From Sela [that is, Petra in Edom] through the wilderness to the mountain of the Daughter of Zion (Jerusalem).(I)
For like wandering birds or scattered nestlings,
The daughters of Moab will be at the fords of the [river] Arnon.
[Say to the ruler] “Give us advice, make a decision [for Moab, king of Judah];
Cast your shadow [over us] like night in the midst of noon;
Hide the outcasts, do not betray the fugitive [to his pursuer].
“Let our outcasts of Moab live among you;
Be a [sheltered] hiding place to them from the destroyer.”
For the extortioner has come to an end, destruction has ceased,
Oppressors [who trample men] have completely disappeared from the land,
A throne will be established in lovingkindness,
And One will sit on it in faithfulness in the tent (dynasty, family) of David;
Judging and seeking justice
And being prompt to do righteousness.(J)
We have heard of the pride of Moab, an excessive pride—
Even of his arrogance, his conceit, his rage,
His untruthful boasting.
Therefore Moab will wail for Moab; everyone will wail.
You will mourn for the raisin cakes of Kir-hareseth,
As those who are utterly stricken and discouraged.
For the fields of Heshbon have languished and withered, and the vines of Sibmah as well;
The lords of the nations have trampled down [Moab’s] choice vine branches,
Which reached as far as Jazer and wandered into the wilderness;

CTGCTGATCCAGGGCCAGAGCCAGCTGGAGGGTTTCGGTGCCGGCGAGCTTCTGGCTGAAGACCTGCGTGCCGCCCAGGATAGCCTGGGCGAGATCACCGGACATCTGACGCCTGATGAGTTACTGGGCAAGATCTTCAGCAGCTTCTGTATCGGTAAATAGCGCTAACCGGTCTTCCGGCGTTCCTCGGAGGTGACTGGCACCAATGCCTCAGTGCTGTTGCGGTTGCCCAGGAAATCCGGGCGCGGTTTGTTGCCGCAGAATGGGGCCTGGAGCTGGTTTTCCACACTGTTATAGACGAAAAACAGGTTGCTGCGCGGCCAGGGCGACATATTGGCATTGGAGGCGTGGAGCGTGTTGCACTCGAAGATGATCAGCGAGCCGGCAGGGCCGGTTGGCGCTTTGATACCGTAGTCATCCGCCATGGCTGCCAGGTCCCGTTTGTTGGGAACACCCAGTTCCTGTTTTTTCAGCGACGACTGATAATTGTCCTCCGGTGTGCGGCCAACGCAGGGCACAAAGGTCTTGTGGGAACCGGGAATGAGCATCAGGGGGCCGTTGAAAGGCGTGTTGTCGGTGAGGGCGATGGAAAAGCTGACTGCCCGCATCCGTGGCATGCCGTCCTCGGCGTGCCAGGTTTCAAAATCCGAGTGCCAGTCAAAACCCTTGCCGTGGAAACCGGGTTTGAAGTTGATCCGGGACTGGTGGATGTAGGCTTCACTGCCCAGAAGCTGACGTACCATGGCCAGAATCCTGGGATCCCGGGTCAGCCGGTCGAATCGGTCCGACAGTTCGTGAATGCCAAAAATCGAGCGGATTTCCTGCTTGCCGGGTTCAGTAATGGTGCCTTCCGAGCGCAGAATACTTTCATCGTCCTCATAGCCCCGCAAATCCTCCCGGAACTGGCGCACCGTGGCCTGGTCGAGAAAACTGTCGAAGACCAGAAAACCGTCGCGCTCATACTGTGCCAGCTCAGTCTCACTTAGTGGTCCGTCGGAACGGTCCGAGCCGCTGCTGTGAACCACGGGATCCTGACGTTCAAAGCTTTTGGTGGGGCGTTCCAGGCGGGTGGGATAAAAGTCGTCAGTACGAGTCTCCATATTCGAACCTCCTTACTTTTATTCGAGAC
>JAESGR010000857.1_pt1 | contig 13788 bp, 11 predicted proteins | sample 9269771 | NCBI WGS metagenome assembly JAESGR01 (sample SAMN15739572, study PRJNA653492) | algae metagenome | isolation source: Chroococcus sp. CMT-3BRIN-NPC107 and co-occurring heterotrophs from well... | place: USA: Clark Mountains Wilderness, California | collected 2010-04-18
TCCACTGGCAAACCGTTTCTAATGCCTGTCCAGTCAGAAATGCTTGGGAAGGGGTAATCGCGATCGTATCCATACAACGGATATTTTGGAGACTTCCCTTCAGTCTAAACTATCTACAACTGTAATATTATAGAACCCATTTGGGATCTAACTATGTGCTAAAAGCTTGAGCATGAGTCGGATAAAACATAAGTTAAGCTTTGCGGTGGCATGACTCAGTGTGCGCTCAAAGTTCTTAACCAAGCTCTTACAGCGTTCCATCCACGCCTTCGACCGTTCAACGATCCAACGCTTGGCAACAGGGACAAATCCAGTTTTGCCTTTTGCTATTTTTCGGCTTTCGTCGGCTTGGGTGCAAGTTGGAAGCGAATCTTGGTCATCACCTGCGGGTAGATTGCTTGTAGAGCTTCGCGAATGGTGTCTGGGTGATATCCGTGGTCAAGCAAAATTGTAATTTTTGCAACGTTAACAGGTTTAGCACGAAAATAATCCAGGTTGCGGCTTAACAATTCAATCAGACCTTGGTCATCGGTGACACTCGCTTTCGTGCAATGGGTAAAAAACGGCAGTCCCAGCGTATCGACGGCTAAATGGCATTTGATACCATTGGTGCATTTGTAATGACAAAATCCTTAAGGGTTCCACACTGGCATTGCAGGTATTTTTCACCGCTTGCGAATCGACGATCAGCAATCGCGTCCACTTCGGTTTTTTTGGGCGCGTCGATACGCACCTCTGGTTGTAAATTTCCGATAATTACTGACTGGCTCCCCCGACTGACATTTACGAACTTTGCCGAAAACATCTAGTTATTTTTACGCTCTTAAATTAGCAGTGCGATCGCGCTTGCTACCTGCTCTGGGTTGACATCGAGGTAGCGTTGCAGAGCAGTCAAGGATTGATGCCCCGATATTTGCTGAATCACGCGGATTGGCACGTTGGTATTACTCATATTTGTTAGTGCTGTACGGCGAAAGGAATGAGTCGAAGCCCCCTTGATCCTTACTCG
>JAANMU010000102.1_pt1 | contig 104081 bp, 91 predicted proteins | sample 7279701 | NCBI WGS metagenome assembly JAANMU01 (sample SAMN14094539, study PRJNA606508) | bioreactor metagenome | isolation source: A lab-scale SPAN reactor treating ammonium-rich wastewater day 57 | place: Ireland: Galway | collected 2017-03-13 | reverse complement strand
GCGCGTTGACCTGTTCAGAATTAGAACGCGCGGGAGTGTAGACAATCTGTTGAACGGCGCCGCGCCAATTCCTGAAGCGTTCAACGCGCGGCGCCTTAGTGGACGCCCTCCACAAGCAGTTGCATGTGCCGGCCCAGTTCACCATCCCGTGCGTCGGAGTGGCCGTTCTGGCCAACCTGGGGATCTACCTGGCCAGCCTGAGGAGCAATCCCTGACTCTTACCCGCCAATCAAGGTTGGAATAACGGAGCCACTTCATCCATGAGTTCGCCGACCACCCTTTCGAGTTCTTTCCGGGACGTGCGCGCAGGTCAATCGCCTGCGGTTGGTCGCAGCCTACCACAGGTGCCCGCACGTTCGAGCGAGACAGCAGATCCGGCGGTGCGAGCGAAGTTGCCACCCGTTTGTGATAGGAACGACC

Its tendrils stretched out, they passed over [the shores of] the [Dead] Sea.
Therefore I (Isaiah) will weep bitterly for Jazer, for the vines of Sibmah.
I will drench you with my tears, O Heshbon and Elealeh;
For the war-cry [of the enemy] has fallen on your summer fruits and your harvest.
Gladness and joy are taken away from the fruitful field;
In the vineyards there will be no singing or joyful sound;
No treader treads out wine in the presses,
For I (God) put an end to the joyful shouting.
Therefore my heart sounds like a harp [in mournful compassion] for Moab,
And my inner being mourns for Kir-hareseth.
So it will come to pass when Moab presents himself,
When he wearies himself [worshiping] on his high place [of idolatry]
And comes to his sanctuary [of Chemosh, god of Moab] to pray,
That he will not prevail.(K)
13 This is the word which the Lord spoke earlier concerning Moab [when Moab’s pride and resistance to God were first known]. 14 But now the Lord speaks, saying, “Within [o]three years, as the years of a hired man [who will not serve longer than the agreed time], the glory of Moab will be degraded along with all [p]the great population, and the remnant [that survives] will be very small and of no account.”
Prophecy about Damascus
17 The [mournful, inspired] oracle ([q]a burden to be carried) concerning Damascus [capital of Aram (Syria), and Israel’s defense against Assyria].
“Listen carefully, Damascus will cease to be a city
And will become a fallen ruin.
“The cities of Aroer [east of the Jordan] are deserted;
They will be [only a refuge] for flocks to lie down in,
And there will be no one to make them afraid.
“The fortified city will disappear from Ephraim,
And the kingdom from Damascus
And the remnant of Aram (Syria);
They will be like the [departed] glory of [her ally] the children of Israel,”
Declares the Lord of hosts.
“Now in that day the [former] glory of Jacob [Israel—his might, his population, his prosperity] will fade,
And the fatness of his flesh will become lean.
“And it will be like the reaper gathering the standing grain,
As his arm harvests the ears of grain;